Retired Gen. William C. Westmoreland has testified that he was shocked to hear that assassinations occurred under the Phoenix program, which was launched when he commanded American troops in South Vietnam.

The objective of the program was "to neutralize the political cadre" of the Vietcong by defections or capture, Westmoreland said. "Apparently there were some wrongful actions associated with assassination rather than capture," he said, as that program expanded after he left Vietnam in mid-1968.

"To assassinate these people rather than capture them was wrong," Westmoreland said, "and I never sanctioned this at all."

Westmoreland's first detailed response to charges of assassinations in the wartime "pacification" process was made June 30 here. He was questioned in a pretrial deposition for his $120 million libel suit against the CBS network over its 1982 broadcast, "The Uncounted Enemy: A Vietnam Deception."

Westmoreland charges that the television special falsely accused him of conspiring to suppress military intelligence about higher enemy force levels, in order to show progress in winning the war.

The dispute encompasses methods of accounting for Vietcong leaders and agents. They were the targets in the Phoenix program, but Westmoreland's attorneys said they regard the Phoenix operations as an extraneous issue in his suit.

Depositions in the case are ranging over many of the central issues in the war, from the bombing of Cambodia to the politics of the Johnson administration, with CBS gaining access to some previously secret government documents. Westmoreland began giving depositions in early April, and when CBS attorney David Boies raised the Phoenix issue on June 30, the transcript shows that Westmoreland was surprised by the line of questioning.

Westmoreland said the program "was initiated" in 1967 by Robert W. Komer, deputy commander for pacification, and "was basically a CIA program" with military support. When asked if the program had as one of its objectives "to assassinate political cadre leadership," Westmoreland replied, "To the best of my knowledge, it did not."

When asked if any assassinations took place under the program, the general initially said "I don't know." Westmoreland said those allegations came after he returned to Washington in 1968 to become Army chief of staff.

Westmoreland said the purpose of the program "was a worthy one, in view of the type of war being fought. If there were any indiscretions involved . . . that was a matter that . . . I was not happy with; if such was the case."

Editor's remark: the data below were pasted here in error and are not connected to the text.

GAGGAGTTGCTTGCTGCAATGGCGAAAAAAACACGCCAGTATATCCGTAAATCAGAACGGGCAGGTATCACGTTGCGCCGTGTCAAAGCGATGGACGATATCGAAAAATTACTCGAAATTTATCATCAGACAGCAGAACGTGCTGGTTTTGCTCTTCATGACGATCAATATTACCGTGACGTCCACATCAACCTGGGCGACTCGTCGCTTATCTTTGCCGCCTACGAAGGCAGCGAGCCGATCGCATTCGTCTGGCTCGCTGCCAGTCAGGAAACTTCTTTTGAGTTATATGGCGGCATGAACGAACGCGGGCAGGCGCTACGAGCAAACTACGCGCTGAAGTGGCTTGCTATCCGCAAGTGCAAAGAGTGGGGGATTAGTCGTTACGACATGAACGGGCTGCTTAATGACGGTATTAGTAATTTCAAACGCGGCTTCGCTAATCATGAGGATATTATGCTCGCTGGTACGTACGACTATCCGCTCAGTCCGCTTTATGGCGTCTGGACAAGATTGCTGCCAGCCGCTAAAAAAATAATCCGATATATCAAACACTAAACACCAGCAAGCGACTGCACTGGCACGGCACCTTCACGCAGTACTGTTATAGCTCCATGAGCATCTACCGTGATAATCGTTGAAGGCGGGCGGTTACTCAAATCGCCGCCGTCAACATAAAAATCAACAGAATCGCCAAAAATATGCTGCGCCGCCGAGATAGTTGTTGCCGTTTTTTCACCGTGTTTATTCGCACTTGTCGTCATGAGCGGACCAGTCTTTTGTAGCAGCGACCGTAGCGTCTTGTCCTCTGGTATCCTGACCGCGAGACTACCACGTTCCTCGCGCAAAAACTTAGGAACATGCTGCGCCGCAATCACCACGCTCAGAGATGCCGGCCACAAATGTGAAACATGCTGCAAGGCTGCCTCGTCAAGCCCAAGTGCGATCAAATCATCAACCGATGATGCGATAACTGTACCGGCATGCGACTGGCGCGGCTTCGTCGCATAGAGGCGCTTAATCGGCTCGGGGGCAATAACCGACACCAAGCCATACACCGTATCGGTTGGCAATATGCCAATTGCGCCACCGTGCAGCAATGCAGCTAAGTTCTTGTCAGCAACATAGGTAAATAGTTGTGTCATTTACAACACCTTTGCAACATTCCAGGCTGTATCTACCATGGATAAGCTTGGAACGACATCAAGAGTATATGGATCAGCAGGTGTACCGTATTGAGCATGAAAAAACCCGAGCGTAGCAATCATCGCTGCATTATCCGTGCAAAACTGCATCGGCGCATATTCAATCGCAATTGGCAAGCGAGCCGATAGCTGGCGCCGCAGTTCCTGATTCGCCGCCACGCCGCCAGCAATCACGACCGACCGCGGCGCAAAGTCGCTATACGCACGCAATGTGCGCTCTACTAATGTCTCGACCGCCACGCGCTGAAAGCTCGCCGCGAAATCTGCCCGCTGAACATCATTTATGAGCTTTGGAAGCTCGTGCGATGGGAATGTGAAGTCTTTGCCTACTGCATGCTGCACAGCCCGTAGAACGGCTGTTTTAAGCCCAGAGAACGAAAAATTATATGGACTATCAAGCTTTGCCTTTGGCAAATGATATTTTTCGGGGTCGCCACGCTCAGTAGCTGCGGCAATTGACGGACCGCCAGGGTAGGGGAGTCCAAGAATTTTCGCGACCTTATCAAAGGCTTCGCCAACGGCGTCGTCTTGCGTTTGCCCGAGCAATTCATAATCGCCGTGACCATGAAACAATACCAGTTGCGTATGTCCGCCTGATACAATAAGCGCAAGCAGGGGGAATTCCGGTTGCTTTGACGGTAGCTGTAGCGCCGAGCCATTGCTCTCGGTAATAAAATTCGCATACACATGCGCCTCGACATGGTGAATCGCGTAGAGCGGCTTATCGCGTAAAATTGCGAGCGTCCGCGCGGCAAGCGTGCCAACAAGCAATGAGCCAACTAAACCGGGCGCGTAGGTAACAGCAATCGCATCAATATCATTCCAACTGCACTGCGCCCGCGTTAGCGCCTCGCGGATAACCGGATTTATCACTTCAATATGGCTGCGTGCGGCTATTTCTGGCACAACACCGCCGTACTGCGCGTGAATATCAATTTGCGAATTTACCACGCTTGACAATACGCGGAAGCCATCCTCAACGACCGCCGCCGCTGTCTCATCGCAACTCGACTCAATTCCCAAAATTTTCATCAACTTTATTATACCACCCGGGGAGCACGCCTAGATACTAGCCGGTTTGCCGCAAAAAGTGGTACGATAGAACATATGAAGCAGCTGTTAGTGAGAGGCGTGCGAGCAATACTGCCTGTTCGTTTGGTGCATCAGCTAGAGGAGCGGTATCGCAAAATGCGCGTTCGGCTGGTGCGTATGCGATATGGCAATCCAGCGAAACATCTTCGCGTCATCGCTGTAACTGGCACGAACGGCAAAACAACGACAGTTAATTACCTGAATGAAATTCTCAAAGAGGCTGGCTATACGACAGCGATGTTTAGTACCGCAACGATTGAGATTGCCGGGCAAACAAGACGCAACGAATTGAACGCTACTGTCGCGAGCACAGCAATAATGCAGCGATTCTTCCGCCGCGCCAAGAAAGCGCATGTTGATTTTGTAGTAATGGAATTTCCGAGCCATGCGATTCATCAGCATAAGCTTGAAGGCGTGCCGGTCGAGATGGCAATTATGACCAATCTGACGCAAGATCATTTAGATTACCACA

He was asked by Boies: "Would it surprise you, sir, if I were to tell you that CIA Director William E. Colby testified in Congress that more than 10,000 political cadres were killed under the Phoenix program?"

"I'm unaware of that," the general replied, ". . . I don't recall ever hearing that before."

When asked if he would regard "the killing of more than 10,000 political cadres as part of an organized program of the American government" to be "more than an indiscretion in your mind," Westmoreland replied, "Well, it would be a serious indiscretion."

It is not clear from the transcript if the general construed the reference to 10,000 deaths in the Phoenix program as meaning there had been an acknowledgment by Colby of that many "assassinations." After a luncheon recess, the transcript shows, Westmoreland's attorney, Dan M. Burt, asked Westmoreland if he wished "to clarify" his statement on "alleged reports of assassination."

Westmoreland said "indiscretions" was "a poor choice of words . . . . " On the question of assassinations, Westmoreland said, "My true feeling is that it was wrong. Definitely wrong . . . . When I heard allegations to that effect I was shocked."

Under subsequent questioning by Boies, Westmoreland said he did not inquire personally into the assassination reports, which were examined by other agencies, but said he understood that inquiries showed "there was substance to the allegation . . . . Some political cadres had been assassinated." Asked if he knew how many, Westmoreland said, "I don't know."

Westmoreland said his successor in Vietnam, Gen. Creighton W. Abrams, "was, of course, aware of the allegations and, I gather, found some substance to it and . . . was concerned and put a stop to it."

Colby initially worked with Komer on the Phoenix program and later headed it at its peak. In congressional hearings in 1970-71, Colby emphatically denied that Phoenix was "a program for the assassination of civilian leaders," although he said there were some "illegal killings" under it.

According to Colby's memoirs, "Honorable Men," a myth developed that the program "was responsible for the assassination of 20,000 Vietnamese, innocent as well as guilty." Instead, he said: "I reported that under the program from 1968 to 1971 some 17,000 had chosen amnesty, some 28,000 had been captured, and some 20,000 had been killed. But the word was 'killed,' not 'assassinated.' "

Colby said it was "not . . . a CIA program," but that the agency participated in it along with other intelligence, military and police services. Most of the deaths, he said, were "in combat actions with Vietnamese and American military and paramilitary forces." In contrast to Vietcong terrorism, Colby said, the program operated under "legal and moral restraints" forbidding "assassinations or other violations of the rules of land warfare."

Questioning on the Phoenix program occupies only a small portion of 764 pages of pretrial deposition testimony by Westmoreland to date. His attorney, Burt, of the Capital Legal Foundation, said yesterday that Westmoreland will not comment while the case is in litigation.

Burt said he regards the Phoenix program as "not relevant" to the case, and said "we don't think it's appropriate" to discuss portions of depositions which ultimately may be excluded from the trial.